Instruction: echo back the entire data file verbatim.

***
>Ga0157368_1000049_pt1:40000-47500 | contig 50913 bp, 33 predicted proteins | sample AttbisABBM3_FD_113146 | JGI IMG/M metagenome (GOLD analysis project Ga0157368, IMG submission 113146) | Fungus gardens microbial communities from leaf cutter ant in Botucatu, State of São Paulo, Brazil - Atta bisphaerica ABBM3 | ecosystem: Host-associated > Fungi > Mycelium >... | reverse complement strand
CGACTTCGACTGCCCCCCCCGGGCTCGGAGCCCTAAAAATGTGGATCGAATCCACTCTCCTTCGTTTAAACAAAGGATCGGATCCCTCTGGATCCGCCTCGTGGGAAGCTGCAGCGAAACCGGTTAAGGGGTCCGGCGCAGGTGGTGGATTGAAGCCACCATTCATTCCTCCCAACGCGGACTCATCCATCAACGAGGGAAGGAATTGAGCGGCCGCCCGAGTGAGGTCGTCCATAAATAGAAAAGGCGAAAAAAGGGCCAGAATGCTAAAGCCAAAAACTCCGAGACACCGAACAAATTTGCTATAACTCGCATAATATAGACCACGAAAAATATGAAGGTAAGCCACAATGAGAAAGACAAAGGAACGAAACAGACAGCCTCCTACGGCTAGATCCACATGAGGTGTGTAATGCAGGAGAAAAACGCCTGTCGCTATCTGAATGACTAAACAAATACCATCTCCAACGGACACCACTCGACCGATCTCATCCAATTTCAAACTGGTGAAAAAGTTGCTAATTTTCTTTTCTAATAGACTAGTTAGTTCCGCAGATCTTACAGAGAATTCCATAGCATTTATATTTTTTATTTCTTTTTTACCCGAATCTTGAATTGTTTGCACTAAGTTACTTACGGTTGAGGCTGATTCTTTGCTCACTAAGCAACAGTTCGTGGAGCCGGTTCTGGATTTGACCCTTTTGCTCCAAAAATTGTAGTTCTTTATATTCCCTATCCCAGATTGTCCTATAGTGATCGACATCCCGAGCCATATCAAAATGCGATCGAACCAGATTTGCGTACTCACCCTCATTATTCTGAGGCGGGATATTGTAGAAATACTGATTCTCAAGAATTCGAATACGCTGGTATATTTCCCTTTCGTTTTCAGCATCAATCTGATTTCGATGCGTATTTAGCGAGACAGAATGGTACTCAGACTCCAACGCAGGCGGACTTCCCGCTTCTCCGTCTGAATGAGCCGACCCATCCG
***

>Ga0157368_1000049_pt1:40000-47500 | contig 50913 bp, 33 predicted proteins | sample AttbisABBM3_FD_113146 | JGI IMG/M metagenome (GOLD analysis project Ga0157368, IMG submission 113146) | Fungus gardens microbial communities from leaf cutter ant in Botucatu, State of São Paulo, Brazil - Atta bisphaerica ABBM3 | ecosystem: Host-associated > Fungi > Mycelium >... | reverse complement strand
CGACTTCGACTGCCCCCCCCGGGCTCGGAGCCCTAAAAATGTGGATCGAATCCACTCTCCTTCGTTTAAACAAAGGATCGGATCCCTCTGGATCCGCCTCGTGGGAAGCTGCAGCGAAACCGGTTAAGGGGTCCGGCGCAGGTGGTGGATTGAAGCCACCATTCATTCCTCCCAACGCGGACTCATCCATCAACGAGGGAAGGAATTGAGCGGCCGCCCGAGTGAGGTCGTCCATAAATAGAAAAGGCGAAAAAAGGGCCAGAATGCTAAAGCCAAAAACTCCGAGACACCGAACAAATTTGCTATAACTCGCATAATATAGACCACGAAAAATATGAAGGTAAGCCACAATGAGAAAGACAAAGGAACGAAACAGACAGCCTCCTACGGCTAGATCCACATGAGGTGTGTAATGCAGGAGAAAAACGCCTGTCGCTATCTGAATGACTAAACAAATACCATCTCCAACGGACACCACTCGACCGATCTCATCCAATTTCAAACTGGTGAAAAAGTTGCTAATTTTCTTTTCTAATAGACTAGTTAGTTCCGCAGATCTTACAGAGAATTCCATAGCATTTATATTTTTTATTTCTTTTTTACCCGAATCTTGAATTGTTTGCACTAAGTTACTTACGGTTGAGGCTGATTCTTTGCTCACTAAGCAACAGTTCGTGGAGCCGGTTCTGGATTTGACCCTTTTGCTCCAAAAATTGTAGTTCTTTATATTCCCTATCCCAGATTGTCCTATAGTGATCGACATCCCGAGCCATATCAAAATGCGATCGAACCAGATTTGCGTACTCACCCTCATTATTCTGAGGCGGGATATTGTAGAAATACTGATTCTCAAGAATTCGAATACGCTGGTATATTTCCCTTTCGTTTTCAGCATCAATCTGATTTCGATGCGTATTTAGCGAGACAGAATGGTACTCAGACTCCAACGCAGGCGGACTTCCCGCTTCTCCGTCTGAATGAGCCGACCCATCCG